Nigerian Dwarf Dairy Goats

for people who love the littlest dairy goats

Ok everyone, I need some advice. I recently got an entire herd of goats. All most all of them were bred when I got them. I have a couple that have developed coughs. I am still very new to having Nigerians and I am worried about pneumonia. Since the temp has dropped so much here, the cough really worries me. So my question is what kind of antibiotics are ok for pregnant goats? Thank you in advance for everyone's help.

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I must say I'm not the most experienced goat person on here, so I hope someone else will chime in here.  I do, however, have a doe that has always coughed, so I have read anything I can about coughing.  With my doe, she has never gotten sick, nor has the cough ever fully gone away.  However, nice dry summer days she's a lot less prone to cough.  Any weather changes cause it to be worse.  The change from warm to cold is hard for her, and any change from dry to wet.

Okay, on to your issue.  I was just trying to point out that some coughs are just coughs.  I don't think that a cough is cause for an antibiotic if it's just a cough.  If there's fever involved, then an antibiotic would be in order.  Usually an illness that needs attention would be accompanied by behavior changes; less energy, not eating, less social, staring into a corner, a hunched up appearance with the tail down.  Usually these types of behaviors, if caused by infection, would have fever associated with them.  The above is what I personally go by in trying to determine of a goat of mine is really ill, or just a bit off.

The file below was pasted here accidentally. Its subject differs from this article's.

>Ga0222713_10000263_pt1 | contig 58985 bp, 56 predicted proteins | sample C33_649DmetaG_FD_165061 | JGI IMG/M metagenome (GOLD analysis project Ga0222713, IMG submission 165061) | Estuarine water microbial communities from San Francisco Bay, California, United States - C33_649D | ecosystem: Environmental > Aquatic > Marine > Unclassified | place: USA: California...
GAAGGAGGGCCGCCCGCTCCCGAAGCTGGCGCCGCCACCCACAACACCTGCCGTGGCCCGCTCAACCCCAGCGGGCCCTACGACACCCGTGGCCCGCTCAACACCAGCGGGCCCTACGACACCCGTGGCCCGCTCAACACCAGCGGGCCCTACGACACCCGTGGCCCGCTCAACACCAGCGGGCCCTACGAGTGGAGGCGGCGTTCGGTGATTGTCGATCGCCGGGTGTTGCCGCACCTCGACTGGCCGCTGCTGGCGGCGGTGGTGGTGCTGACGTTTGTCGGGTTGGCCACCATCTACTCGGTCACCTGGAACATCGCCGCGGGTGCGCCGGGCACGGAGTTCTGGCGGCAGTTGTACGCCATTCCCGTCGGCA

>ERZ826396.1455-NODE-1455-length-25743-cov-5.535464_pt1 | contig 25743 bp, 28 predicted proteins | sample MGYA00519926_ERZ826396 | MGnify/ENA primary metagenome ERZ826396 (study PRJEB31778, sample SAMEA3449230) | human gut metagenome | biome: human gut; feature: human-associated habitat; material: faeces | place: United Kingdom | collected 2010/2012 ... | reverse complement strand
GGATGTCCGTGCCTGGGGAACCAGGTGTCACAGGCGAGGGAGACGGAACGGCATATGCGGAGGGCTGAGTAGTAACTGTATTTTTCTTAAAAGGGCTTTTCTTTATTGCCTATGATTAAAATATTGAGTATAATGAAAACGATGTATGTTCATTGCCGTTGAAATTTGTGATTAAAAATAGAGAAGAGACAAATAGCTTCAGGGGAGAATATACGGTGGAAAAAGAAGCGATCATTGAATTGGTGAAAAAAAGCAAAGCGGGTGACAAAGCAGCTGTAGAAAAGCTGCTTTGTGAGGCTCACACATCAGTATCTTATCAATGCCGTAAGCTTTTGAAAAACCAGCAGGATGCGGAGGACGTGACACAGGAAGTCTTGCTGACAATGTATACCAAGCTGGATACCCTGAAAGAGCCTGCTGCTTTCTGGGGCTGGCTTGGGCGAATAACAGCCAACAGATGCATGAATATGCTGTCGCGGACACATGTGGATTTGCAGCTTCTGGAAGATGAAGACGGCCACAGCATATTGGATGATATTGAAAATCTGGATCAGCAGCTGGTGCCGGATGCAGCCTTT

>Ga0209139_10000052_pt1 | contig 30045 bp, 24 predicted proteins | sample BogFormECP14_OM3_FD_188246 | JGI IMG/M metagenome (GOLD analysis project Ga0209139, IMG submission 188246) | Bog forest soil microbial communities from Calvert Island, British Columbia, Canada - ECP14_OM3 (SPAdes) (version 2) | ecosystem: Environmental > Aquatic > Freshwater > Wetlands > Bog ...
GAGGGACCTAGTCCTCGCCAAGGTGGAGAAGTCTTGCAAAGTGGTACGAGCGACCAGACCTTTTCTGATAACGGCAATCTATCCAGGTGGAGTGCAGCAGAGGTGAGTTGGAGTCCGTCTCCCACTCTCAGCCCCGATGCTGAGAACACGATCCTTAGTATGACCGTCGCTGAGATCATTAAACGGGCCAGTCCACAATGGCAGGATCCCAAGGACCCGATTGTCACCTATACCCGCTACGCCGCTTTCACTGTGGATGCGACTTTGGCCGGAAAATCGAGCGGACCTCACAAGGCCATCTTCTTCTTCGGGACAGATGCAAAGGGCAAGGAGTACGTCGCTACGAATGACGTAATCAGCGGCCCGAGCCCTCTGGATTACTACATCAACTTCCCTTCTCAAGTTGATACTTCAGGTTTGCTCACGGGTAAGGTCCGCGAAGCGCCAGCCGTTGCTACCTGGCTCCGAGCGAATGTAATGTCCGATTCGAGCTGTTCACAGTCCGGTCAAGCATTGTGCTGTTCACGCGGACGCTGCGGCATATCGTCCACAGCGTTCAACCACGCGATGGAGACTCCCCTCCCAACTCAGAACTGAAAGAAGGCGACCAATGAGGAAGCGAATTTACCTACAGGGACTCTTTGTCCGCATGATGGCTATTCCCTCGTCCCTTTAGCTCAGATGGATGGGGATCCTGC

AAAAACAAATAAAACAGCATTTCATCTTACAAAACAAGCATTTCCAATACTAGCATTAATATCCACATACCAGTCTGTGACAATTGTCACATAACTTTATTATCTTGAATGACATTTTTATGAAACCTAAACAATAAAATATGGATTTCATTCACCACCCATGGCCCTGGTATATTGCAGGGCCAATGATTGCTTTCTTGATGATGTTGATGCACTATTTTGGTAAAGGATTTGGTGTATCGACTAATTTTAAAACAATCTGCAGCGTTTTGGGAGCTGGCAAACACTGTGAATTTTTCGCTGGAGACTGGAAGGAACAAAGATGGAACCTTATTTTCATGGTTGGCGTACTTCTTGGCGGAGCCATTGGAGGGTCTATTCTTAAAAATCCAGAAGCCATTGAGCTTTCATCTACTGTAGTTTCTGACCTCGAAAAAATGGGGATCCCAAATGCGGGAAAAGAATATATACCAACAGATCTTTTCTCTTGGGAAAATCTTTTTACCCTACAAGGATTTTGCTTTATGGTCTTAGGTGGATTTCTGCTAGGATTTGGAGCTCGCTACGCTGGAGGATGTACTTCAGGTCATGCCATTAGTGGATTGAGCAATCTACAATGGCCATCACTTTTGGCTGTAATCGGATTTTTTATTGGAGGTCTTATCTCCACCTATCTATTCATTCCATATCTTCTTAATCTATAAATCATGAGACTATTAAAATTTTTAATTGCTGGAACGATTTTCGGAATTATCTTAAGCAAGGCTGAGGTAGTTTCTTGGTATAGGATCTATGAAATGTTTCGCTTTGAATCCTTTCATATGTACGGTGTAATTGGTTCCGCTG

Some other causes of a cough might be moldy or dusty hay, or a worm load of a type that would irritate the lungs.  Lung worms would be one, or any type that migrates to the lungs and is coughed up and swallowed, of which there are several.

The woman I got my first goats from has a property surrounded by people who heat with outdoor wood boilers.  She often gets a haze of wood smoke over her property.  She has noticed this wood smoke in the air causing some of her goats to cough.

I think coughs are the most irritating thing to try to figure out.  I was always worried about my doe for so long, but when she never got sick, freshened with triplets her first freshening, produced a respectable amount of milk for me, and now won't dry off, I finally quit worrying about it. :)

Yeah I don't want to give antibiotics unless totally necessary. One of my goats that has a cough is a wether of mine and he coughs all the time! No temp, no runny nose, I just think he coughs. I have also thought about lungworms. And it is close to reworming, so I may try that and see what happens. What about worming pregnant does? I normally give them IvomecPlus injectable orally. Or of course something like safeguard. This is my first time having pregnant does and it can't be slightly overwhelming! Thank you for your response! All advice is always greatl appreciated!

Oops!  I didn't answer your question about antibiotics.  I really don't know a whole lot about that.  I've only ever used penicillin once, and I know that 's safe during pregnancy.  I'm pretty sure that Nuflor is one you'd want to stay away from during pregnancy.